Syriana

2005syrianaMovie review by Greg Carlson 

An ambitious and complicated tale of corruption in the big oil industry, writer-director Steven Gaghan’s “Syriana” is a mostly thrilling, always interesting ensemble film that has much to say in its 126-minute running time. Linking together CIA operatives, Texas petroleum executives, Beltway attorneys, Islamic terrorists-in-training, slippery politicians, and wealthy Gulf princes, “Syriana” weaves an intricate web of overlapping tales. Similar in style to “Traffic,” which earned Gaghan a screenwriting Academy Award, “Syriana” expertly balances its interest in world-stage economic power gamesmanship with pulse-quickening, spy-game suspense. Impatient filmgoers might find the multiple plotlines distracting, but Gaghan’s efforts add up to a smart, terrifically entertaining movie.

Based on former CIA agent Robert Baer’s bestseller “See No Evil,” “Syriana” features George Clooney as a longtime spook who has spent his career doing very dangerous things in the world’s most hazardous countries. As Bob Barnes, Clooney anchors the film’s scariest plot thread, and given 2005’s coverage of prisoner and detainee torture, much of what his character experiences feels eerily authentic. Matt Damon plays an energy expert who consults the son of an emir (though no country is specified, the vibe is heavily Saudi Arabian). In the least flashy of the three juiciest parts, Jeffrey Wright is beautifully subtle as a corporate lawyer discovering all kinds of dirt during a gigantic energy company merger.

A number of other well-known faces, including Chris Cooper, Christopher Plummer, Amanda Peet, and William Hurt, appear in smaller – but still essential – roles. Alexander Siddig, as Damon’s royal employer, Akbar Kurtha, as Siddig’s younger brother and rival for the throne, and Mazhar Munir, as a young, troubled, migrant from Pakistan, are also well-cast. Munir’s journey from the oil field where he loses his job to the madrasa where he first hears the teachings that radicalize him to his chilling final destination provides one of the movie’s most thought-provoking arcs.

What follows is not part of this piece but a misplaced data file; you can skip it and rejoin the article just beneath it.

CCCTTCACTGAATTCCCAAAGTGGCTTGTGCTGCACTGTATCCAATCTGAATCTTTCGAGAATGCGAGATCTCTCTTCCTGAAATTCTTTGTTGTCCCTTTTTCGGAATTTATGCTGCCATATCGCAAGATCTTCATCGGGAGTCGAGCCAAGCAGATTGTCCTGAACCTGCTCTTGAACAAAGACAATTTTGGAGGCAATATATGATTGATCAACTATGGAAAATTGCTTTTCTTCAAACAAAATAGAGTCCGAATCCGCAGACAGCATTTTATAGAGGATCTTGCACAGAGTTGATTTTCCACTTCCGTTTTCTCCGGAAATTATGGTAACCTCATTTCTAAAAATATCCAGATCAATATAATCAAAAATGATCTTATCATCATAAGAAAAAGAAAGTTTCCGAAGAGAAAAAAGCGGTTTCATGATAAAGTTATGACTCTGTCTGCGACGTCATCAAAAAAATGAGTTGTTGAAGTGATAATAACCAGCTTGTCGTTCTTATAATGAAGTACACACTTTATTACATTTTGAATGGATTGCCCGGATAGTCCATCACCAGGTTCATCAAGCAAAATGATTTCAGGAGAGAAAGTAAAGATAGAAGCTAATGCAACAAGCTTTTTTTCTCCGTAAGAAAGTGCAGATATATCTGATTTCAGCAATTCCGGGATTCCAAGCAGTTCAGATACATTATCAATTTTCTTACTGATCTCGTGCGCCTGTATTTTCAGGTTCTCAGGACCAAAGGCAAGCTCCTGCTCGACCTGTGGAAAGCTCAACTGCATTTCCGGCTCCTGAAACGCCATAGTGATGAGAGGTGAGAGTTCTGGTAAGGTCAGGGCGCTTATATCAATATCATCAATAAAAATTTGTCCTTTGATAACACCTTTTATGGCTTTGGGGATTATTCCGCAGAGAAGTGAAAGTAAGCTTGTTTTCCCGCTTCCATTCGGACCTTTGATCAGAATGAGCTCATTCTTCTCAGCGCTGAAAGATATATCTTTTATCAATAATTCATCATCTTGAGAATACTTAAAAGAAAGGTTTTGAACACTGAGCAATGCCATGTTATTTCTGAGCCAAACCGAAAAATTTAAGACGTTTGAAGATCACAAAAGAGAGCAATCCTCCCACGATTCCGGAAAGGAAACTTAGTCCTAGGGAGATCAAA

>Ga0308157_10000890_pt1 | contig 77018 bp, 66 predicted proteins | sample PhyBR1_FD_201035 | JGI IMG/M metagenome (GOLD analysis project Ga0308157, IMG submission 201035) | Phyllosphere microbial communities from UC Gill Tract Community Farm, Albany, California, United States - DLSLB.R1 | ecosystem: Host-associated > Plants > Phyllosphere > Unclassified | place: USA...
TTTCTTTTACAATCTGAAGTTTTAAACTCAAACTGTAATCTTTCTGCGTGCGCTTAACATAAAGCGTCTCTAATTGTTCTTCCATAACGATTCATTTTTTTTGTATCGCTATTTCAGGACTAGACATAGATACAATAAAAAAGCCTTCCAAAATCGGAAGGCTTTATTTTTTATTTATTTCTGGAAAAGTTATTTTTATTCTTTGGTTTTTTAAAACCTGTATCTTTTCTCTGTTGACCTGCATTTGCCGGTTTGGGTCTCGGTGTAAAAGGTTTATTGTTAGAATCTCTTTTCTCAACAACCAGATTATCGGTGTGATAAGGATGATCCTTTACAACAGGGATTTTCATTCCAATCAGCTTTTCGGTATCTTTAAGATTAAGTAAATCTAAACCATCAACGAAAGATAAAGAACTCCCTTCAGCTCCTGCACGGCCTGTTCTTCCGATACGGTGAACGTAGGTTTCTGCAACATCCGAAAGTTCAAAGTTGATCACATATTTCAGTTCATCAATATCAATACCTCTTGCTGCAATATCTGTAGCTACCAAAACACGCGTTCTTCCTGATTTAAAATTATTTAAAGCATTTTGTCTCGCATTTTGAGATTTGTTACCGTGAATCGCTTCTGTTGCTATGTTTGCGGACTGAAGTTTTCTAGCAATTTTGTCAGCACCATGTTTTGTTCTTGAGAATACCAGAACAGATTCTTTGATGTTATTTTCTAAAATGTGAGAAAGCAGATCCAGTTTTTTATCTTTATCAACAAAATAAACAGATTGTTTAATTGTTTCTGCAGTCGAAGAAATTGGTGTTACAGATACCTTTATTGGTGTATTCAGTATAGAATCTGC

One of the strongest aspects of Gaghan’s storytelling emerges from his unwillingness to simplify characters as “good” or “bad.” While it is fair to say that the career politicians are never made to smell like roses, almost all of the major characters work from the convictions of their own reasons (to paraphrase Jean Renoir). The result allows viewers to come to their own decisions about what makes these folks tick. Gaghan also gives us just enough of the mundane – the uneasy relationship between Wright and his alcoholic father, for example – for us to see ourselves in these otherwise extraordinary people. In this sense, the multiple points of view are no detriment to the film.

If “Syriana” leaves anything out, it must be the idea that U.S. intelligence-gathering in the Middle East has been inadequate to the point of ineffectual. Granted, the sweep of Gaghan’s spin rests squarely on the greed-is-good fraudulence committed while the government looks the other way (Tim Blake Nelson delivers a rousing speech to this end), but the implications for national security lurk especially in the margins of Munir’s tale. Iraq is never directly mentioned in the movie, but its massive shadow looms large.

This review was originally published in the High Plans Reader the week of 12/12/05. 

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